Tana French, the Edgar Award-winning author of the Dublin Murder Squad series, writes weird, dark books. Characters die in her novels, often under mysterious circumstances and in gruesome ways. Other times, people go missing without leaving a trace. However, deaths and disappearances are not what make her novels special. What makes French’s work unique is the combination of elements she brings to the table: well-developed characters that reflect the complicated nuances of human behavior, and a gloomy, oppressive atmosphere.
French demonstrates a deep understanding of human psychology in her work and often deals with how shaky, flimsy, and shifting reality can be. The author's latest, The Hunter, will be published on March 5, 2024.
If you like Tana French’s masterful writing and her profound understanding of human nature's darker corners, or if the elements discussed above sound like the kind of themes you seek out in your thrilling reads, here are more books like Tana French to check out.
Books like Tana French
The End of Everything
Lizzie Hood and her neighbor Evie Barber, two rambunctious thirteen-year-olds, have an inseparable relationship. They are best friends who exchange swimwear and field hockey sticks and share everything that happened to them. Together they live in the shadow of Evi's charming sister, Dusty. Dusty gets a glimpse of her own teenage horizon exotic and her smart potential. For Lizzie, the Barbers, led by Evie's generous father, are the most perfect place on earth.
The Dark Lake
Sergeant Gemma Woodstock, a rural town murder investigator, was deeply nervous when a high school classmate was found strangled while floating on a lake. Add Rosalin Drian, whose beauty and mystery, as well as her classmates, appealed to Smithson High School, first in Rosalind's college days, and again when she returned to teach her acting. As Gemma becomes obsessed with Rosalind’s mysterious life, the story takes turns like Tana French’s novels, lending well to fans of her work.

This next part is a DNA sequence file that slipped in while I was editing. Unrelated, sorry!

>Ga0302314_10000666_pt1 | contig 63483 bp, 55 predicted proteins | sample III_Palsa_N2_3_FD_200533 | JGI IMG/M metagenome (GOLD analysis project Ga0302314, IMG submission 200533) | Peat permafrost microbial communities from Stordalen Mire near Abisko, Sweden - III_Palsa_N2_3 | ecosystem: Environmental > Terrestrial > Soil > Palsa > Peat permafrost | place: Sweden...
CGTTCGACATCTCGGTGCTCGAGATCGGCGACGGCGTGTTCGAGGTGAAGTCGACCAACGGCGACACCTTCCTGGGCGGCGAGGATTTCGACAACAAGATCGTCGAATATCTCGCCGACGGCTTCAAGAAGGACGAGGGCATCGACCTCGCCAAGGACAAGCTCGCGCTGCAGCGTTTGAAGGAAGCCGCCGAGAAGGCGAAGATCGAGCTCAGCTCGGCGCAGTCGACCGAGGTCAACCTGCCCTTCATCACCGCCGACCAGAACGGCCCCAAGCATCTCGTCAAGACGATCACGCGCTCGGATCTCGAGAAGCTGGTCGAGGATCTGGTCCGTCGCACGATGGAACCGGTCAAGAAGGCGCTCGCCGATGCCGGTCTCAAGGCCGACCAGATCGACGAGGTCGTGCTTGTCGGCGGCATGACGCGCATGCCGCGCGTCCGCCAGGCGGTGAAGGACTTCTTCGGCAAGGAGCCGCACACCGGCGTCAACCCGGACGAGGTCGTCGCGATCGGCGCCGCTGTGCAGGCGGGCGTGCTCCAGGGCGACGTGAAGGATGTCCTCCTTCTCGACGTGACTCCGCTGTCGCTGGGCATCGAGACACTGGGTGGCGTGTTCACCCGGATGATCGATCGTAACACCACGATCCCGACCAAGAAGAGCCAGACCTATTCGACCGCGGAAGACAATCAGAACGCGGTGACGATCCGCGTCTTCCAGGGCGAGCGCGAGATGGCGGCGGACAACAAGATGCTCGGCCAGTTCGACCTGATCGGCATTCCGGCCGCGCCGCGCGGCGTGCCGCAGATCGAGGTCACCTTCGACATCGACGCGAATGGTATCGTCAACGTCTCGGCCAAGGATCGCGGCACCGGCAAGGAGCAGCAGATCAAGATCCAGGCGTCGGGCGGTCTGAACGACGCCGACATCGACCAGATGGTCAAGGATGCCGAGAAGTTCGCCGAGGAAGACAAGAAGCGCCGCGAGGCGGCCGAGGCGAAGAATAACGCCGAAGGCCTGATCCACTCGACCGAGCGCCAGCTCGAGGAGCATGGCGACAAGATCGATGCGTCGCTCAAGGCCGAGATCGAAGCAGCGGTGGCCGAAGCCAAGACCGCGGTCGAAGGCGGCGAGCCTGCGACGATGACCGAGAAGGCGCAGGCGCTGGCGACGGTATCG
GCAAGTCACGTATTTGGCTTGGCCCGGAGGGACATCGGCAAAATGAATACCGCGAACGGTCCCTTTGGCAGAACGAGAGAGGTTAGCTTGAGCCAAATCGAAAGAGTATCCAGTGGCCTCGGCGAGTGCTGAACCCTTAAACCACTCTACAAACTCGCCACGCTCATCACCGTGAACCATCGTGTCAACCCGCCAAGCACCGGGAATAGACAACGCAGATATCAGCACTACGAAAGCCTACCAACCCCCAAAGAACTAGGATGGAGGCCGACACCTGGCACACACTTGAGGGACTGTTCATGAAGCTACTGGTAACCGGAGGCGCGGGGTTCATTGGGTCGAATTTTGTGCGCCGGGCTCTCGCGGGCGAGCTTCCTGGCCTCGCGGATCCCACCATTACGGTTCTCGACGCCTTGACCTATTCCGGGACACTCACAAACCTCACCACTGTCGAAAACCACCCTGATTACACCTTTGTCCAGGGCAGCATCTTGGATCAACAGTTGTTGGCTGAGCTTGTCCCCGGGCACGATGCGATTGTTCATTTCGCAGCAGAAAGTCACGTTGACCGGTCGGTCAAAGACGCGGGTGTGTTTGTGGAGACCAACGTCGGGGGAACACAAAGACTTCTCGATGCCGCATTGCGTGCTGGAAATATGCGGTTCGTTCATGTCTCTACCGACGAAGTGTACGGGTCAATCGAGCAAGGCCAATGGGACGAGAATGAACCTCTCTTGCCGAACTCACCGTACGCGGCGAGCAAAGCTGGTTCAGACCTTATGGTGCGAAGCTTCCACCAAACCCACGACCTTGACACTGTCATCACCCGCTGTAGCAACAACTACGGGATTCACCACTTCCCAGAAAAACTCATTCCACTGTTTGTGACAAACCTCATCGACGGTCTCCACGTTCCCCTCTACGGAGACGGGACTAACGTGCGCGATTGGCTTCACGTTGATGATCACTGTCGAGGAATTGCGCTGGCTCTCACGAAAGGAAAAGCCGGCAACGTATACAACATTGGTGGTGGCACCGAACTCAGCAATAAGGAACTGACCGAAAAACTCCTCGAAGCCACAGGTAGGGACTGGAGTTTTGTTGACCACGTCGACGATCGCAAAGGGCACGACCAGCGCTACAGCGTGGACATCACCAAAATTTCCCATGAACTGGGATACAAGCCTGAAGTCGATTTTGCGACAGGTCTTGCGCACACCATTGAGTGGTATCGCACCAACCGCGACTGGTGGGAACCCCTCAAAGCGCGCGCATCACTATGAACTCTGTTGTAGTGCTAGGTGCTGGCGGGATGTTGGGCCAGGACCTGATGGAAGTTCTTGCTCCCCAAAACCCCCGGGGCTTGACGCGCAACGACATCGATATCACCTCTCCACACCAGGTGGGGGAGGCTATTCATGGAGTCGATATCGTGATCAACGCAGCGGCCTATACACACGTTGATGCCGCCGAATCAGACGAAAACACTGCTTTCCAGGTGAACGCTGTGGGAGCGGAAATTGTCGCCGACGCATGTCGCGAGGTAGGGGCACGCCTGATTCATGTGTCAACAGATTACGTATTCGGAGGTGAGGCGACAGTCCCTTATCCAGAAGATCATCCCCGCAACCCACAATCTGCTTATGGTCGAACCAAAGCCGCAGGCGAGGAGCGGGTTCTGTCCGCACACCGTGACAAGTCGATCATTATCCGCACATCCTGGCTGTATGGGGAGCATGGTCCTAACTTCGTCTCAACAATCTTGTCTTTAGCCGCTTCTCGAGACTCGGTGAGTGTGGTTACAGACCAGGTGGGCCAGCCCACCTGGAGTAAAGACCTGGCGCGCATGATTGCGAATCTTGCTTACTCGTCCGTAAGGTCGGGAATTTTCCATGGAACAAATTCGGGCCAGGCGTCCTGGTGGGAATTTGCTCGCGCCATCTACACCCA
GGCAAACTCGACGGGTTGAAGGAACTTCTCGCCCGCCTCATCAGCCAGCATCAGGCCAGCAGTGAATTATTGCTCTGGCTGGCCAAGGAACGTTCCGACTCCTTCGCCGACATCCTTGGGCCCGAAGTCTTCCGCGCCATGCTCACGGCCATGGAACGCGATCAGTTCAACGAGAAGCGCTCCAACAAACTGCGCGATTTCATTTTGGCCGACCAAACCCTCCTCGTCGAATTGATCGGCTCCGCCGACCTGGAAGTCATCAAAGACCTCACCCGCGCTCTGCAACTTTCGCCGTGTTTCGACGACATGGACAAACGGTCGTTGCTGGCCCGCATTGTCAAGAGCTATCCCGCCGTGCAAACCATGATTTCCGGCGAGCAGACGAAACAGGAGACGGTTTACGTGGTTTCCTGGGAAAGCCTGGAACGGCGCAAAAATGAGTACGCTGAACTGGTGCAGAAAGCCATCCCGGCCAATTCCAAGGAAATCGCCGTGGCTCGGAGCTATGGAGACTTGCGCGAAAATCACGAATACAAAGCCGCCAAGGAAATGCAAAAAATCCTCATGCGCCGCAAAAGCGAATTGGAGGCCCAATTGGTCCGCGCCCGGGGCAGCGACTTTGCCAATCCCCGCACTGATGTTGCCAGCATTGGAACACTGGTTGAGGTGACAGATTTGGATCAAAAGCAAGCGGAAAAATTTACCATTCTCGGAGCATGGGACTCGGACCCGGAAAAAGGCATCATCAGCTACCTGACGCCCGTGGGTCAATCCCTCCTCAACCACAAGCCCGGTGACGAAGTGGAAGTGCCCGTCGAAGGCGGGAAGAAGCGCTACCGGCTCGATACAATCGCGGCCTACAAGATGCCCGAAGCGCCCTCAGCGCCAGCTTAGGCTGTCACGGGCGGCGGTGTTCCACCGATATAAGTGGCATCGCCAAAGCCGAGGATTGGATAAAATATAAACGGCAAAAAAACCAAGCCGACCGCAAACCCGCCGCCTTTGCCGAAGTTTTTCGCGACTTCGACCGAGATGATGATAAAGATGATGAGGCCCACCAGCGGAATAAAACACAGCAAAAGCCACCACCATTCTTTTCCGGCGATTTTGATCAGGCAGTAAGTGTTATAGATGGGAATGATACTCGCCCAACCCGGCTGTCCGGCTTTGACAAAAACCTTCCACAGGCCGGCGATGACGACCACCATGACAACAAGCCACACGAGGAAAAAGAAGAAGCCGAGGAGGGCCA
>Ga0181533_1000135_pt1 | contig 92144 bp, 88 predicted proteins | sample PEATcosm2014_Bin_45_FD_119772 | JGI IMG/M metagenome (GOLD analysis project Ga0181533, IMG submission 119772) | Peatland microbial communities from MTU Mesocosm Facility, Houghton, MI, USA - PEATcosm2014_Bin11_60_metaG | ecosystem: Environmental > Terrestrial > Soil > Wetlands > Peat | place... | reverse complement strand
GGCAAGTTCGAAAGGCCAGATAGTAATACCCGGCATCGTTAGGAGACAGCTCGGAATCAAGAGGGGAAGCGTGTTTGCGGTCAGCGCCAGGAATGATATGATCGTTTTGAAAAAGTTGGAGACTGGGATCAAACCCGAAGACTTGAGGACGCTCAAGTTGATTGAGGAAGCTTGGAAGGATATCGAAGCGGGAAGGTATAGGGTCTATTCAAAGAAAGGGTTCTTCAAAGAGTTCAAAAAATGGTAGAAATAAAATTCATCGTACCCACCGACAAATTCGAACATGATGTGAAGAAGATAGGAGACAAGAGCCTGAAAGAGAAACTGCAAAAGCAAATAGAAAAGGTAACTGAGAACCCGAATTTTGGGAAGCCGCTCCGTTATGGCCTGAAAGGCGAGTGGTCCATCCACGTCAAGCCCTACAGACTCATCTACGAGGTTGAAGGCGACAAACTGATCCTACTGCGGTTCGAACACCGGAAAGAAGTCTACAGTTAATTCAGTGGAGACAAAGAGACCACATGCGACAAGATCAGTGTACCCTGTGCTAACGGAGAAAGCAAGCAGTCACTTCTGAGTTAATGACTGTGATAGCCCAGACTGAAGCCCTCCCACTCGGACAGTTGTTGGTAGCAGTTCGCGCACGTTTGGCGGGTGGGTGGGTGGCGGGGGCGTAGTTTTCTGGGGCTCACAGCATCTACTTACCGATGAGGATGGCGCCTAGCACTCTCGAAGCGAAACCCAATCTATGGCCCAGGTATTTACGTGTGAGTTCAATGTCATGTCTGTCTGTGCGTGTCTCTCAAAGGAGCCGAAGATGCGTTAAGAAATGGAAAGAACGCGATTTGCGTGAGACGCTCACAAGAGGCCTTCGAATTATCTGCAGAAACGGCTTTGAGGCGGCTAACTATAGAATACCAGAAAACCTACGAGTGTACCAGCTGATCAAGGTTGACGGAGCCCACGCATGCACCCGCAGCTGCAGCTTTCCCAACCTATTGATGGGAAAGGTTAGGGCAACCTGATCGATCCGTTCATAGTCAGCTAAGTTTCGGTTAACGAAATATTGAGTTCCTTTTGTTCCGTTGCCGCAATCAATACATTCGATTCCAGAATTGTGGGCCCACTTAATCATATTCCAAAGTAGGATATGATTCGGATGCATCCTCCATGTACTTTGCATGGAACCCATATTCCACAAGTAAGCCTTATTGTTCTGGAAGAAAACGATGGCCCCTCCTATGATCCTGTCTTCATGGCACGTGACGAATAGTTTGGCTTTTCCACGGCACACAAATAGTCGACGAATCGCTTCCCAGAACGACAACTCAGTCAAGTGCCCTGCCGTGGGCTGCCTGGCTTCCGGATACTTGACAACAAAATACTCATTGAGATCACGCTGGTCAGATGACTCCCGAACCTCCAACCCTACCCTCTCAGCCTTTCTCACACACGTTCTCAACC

Every year, on her birthday, Laura receives a letter from a stranger. She claims that this stranger knows the whereabouts of her missing friend Bobby, but there are pitfalls. In exchange for something, he only tells her what he knows ... personally. In this way, a terrible relationship between Laura and her new pen pal begins. Her quest for closure drives her into strange acts of humiliation and harm, but no matter how hard she tries, she cannot escape the demands of her correspondent.
The Killer Next Door
Everybody who lives at 23 Beulah Grove has a secret. Otherwise, they wouldn't have rented a room in a shabby building in southern London for cash. There are no credit checks or leases. It's the place you end up going to when you have no other choice. The six inhabitants mostly protect themselves, but one unbearably hot summer night, a terrible accident drives them into an uneasy alliance. What they don't know is that one of them is a murderer. He has already chosen the next victim and will do anything to keep his secret.
The Shut Eye
The Shut Eye chronicles the struggles of a mother who gets involved with a psychic because she’s desperate to find her missing son. Sad and tense, this novel explores what happens to people internally when everything else has failed and desperation has set in. Gloomy and mysterious, this novel has a devastating emotional angle that will undoubtedly satisfy fans of French’s work.
Beyond the Bone
Those who love the way French mixes elements are in for a treat with Hill’s work. In Beyond the Bone, a skeleton from Roman times vanishes from an archaeological dig, along with the man in charge of overseeing the project. Simultaneously, a diplomat dies suddenly and a scientist commits suicide. These events take places in different countries and seem to have nothing in common, but they do, and they’re linked by a common conspiracy.
Mo Hayder is now a household name, and this book is the perfect place to start with her work. This is where we are introduced to Detective Inspector Jack Caffery. He is called to investigate the brutal murder of a young woman whose mutilated body was discovered in southeast London. As Caffrey investigates, four more victims appear, all female and all murdered in the same ritualistic manner, which is the first indication that there is a dangerous serial killer at work. Dark, brooding, and full of great forensic descriptions, this one will appeal greatly to those who love French’s darkest, goriest side.